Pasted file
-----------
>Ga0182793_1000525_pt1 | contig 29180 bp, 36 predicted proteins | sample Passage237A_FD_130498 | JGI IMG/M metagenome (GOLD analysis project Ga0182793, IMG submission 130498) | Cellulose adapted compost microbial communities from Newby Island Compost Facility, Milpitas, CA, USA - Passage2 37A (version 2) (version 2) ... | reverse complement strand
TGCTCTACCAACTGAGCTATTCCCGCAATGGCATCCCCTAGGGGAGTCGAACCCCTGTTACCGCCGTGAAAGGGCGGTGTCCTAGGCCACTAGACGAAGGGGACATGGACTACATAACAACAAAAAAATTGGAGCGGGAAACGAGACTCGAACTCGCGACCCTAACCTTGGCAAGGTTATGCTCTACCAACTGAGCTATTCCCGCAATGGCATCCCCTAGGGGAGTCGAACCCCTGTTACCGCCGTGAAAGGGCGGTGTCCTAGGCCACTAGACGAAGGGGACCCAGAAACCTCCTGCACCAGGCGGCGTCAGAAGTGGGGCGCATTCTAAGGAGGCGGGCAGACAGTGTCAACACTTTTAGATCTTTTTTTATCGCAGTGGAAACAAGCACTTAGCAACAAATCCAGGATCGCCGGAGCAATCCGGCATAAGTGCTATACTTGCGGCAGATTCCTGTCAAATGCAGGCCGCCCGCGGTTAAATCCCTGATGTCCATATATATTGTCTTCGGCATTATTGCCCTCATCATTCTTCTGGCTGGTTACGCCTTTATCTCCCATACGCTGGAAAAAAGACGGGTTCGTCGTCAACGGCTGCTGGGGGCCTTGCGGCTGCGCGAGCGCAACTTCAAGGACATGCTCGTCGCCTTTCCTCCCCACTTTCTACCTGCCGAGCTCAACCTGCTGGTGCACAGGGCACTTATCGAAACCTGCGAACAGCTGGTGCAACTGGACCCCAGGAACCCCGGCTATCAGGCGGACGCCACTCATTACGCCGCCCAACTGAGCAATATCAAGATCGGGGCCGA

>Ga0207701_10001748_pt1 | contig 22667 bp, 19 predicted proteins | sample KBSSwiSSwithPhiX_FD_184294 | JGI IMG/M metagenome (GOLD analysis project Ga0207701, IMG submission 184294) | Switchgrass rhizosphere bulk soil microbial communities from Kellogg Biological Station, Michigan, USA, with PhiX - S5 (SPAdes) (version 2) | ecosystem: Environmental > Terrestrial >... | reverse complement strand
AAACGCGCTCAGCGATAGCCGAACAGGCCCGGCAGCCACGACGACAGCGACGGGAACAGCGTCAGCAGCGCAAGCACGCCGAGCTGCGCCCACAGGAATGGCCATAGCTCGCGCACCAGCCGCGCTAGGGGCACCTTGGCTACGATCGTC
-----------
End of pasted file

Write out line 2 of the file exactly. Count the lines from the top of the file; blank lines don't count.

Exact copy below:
TGCTCTACCAACTGAGCTATTCCCGCAATGGCATCCCCTAGGGGAGTCGAACCCCTGTTACCGCCGTGAAAGGGCGGTGTCCTAGGCCACTAGACGAAGGGGACATGGACTACATAACAACAAAAAAATTGGAGCGGGAAACGAGACTCGAACTCGCGACCCTAACCTTGGCAAGGTTATGCTCTACCAACTGAGCTATTCCCGCAATGGCATCCCCTAGGGGAGTCGAACCCCTGTTACCGCCGTGAAAGGGCGGTGTCCTAGGCCACTAGACGAAGGGGACCCAGAAACCTCCTGCACCAGGCGGCGTCAGAAGTGGGGCGCATTCTAAGGAGGCGGGCAGACAGTGTCAACACTTTTAGATCTTTTTTTATCGCAGTGGAAACAAGCACTTAGCAACAAATCCAGGATCGCCGGAGCAATCCGGCATAAGTGCTATACTTGCGGCAGATTCCTGTCAAATGCAGGCCGCCCGCGGTTAAATCCCTGATGTCCATATATATTGTCTTCGGCATTATTGCCCTCATCATTCTTCTGGCTGGTTACGCCTTTATCTCCCATACGCTGGAAAAAAGACGGGTTCGTCGTCAACGGCTGCTGGGGGCCTTGCGGCTGCGCGAGCGCAACTTCAAGGACATGCTCGTCGCCTTTCCTCCCCACTTTCTACCTGCCGAGCTCAACCTGCTGGTGCACAGGGCACTTATCGAAACCTGCGAACAGCTGGTGCAACTGGACCCCAGGAACCCCGGCTATCAGGCGGACGCCACTCATTACGCCGCCCAACTGAGCAATATCAAGATCGGGGCCGA